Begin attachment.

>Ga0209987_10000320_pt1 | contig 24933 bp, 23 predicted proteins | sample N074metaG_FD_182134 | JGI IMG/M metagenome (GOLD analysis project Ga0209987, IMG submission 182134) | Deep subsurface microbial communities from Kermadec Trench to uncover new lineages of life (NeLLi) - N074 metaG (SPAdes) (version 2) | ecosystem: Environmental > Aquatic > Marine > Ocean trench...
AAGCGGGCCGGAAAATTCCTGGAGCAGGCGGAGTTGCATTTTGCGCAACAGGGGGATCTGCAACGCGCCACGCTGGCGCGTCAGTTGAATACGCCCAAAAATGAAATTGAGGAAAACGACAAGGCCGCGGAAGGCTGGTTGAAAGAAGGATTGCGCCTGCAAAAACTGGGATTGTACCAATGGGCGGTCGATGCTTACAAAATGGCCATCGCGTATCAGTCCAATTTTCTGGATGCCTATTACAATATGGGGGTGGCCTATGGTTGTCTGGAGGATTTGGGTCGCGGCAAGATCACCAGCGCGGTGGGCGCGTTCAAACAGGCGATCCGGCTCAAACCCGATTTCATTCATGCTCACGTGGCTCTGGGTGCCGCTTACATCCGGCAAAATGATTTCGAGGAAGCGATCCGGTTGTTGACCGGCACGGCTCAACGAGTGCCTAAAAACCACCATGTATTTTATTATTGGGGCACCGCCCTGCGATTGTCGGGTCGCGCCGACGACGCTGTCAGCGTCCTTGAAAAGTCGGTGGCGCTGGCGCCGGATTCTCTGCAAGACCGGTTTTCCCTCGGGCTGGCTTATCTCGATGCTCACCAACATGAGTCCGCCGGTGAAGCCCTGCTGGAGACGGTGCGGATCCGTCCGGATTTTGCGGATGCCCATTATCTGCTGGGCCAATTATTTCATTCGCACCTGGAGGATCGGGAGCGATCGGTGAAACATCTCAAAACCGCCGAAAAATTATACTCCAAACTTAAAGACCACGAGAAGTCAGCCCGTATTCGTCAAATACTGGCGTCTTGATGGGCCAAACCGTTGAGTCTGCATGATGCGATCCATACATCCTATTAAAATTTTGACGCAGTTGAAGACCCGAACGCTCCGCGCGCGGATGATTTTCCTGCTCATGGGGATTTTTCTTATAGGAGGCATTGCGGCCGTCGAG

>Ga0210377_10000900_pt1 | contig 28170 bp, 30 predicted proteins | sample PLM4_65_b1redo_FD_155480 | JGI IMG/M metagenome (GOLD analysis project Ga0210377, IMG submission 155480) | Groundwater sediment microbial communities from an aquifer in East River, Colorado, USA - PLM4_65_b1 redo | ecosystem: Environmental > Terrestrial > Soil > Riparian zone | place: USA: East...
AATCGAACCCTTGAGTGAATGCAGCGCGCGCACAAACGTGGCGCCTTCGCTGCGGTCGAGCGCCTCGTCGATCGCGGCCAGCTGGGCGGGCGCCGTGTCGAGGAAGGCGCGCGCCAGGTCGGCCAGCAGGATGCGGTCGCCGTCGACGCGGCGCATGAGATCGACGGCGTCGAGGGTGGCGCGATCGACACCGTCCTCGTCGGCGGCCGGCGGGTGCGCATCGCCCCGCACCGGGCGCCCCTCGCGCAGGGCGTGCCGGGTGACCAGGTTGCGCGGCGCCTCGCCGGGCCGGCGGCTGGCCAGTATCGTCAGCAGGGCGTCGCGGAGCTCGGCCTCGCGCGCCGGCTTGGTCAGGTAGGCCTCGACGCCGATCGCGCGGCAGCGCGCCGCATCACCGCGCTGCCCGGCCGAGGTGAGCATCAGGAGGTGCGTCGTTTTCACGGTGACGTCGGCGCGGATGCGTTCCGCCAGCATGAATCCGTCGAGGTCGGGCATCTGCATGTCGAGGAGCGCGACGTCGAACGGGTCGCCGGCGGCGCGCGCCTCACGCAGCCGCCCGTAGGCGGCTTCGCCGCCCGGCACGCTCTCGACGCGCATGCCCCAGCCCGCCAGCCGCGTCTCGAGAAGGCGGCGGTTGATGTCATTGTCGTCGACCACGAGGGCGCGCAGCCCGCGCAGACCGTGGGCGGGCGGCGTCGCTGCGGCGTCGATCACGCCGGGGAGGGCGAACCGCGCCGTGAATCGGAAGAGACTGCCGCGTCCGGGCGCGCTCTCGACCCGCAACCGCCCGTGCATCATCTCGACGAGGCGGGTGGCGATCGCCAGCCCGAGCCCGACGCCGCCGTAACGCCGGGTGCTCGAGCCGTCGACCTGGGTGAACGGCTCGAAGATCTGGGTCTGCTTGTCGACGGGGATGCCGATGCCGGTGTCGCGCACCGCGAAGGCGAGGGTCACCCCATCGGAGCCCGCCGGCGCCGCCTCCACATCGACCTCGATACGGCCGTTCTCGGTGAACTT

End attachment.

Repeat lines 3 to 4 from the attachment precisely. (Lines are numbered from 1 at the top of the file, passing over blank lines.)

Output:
>Ga0210377_10000900_pt1 | contig 28170 bp, 30 predicted proteins | sample PLM4_65_b1redo_FD_155480 | JGI IMG/M metagenome (GOLD analysis project Ga0210377, IMG submission 155480) | Groundwater sediment microbial communities from an aquifer in East River, Colorado, USA - PLM4_65_b1 redo | ecosystem: Environmental > Terrestrial > Soil > Riparian zone | place: USA: East...
AATCGAACCCTTGAGTGAATGCAGCGCGCGCACAAACGTGGCGCCTTCGCTGCGGTCGAGCGCCTCGTCGATCGCGGCCAGCTGGGCGGGCGCCGTGTCGAGGAAGGCGCGCGCCAGGTCGGCCAGCAGGATGCGGTCGCCGTCGACGCGGCGCATGAGATCGACGGCGTCGAGGGTGGCGCGATCGACACCGTCCTCGTCGGCGGCCGGCGGGTGCGCATCGCCCCGCACCGGGCGCCCCTCGCGCAGGGCGTGCCGGGTGACCAGGTTGCGCGGCGCCTCGCCGGGCCGGCGGCTGGCCAGTATCGTCAGCAGGGCGTCGCGGAGCTCGGCCTCGCGCGCCGGCTTGGTCAGGTAGGCCTCGACGCCGATCGCGCGGCAGCGCGCCGCATCACCGCGCTGCCCGGCCGAGGTGAGCATCAGGAGGTGCGTCGTTTTCACGGTGACGTCGGCGCGGATGCGTTCCGCCAGCATGAATCCGTCGAGGTCGGGCATCTGCATGTCGAGGAGCGCGACGTCGAACGGGTCGCCGGCGGCGCGCGCCTCACGCAGCCGCCCGTAGGCGGCTTCGCCGCCCGGCACGCTCTCGACGCGCATGCCCCAGCCCGCCAGCCGCGTCTCGAGAAGGCGGCGGTTGATGTCATTGTCGTCGACCACGAGGGCGCGCAGCCCGCGCAGACCGTGGGCGGGCGGCGTCGCTGCGGCGTCGATCACGCCGGGGAGGGCGAACCGCGCCGTGAATCGGAAGAGACTGCCGCGTCCGGGCGCGCTCTCGACCCGCAACCGCCCGTGCATCATCTCGACGAGGCGGGTGGCGATCGCCAGCCCGAGCCCGACGCCGCCGTAACGCCGGGTGCTCGAGCCGTCGACCTGGGTGAACGGCTCGAAGATCTGGGTCTGCTTGTCGACGGGGATGCCGATGCCGGTGTCGCGCACCGCGAAGGCGAGGGTCACCCCATCGGAGCCCGCCGGCGCCGCCTCCACATCGACCTCGATACGGCCGTTCTCGGTGAACTT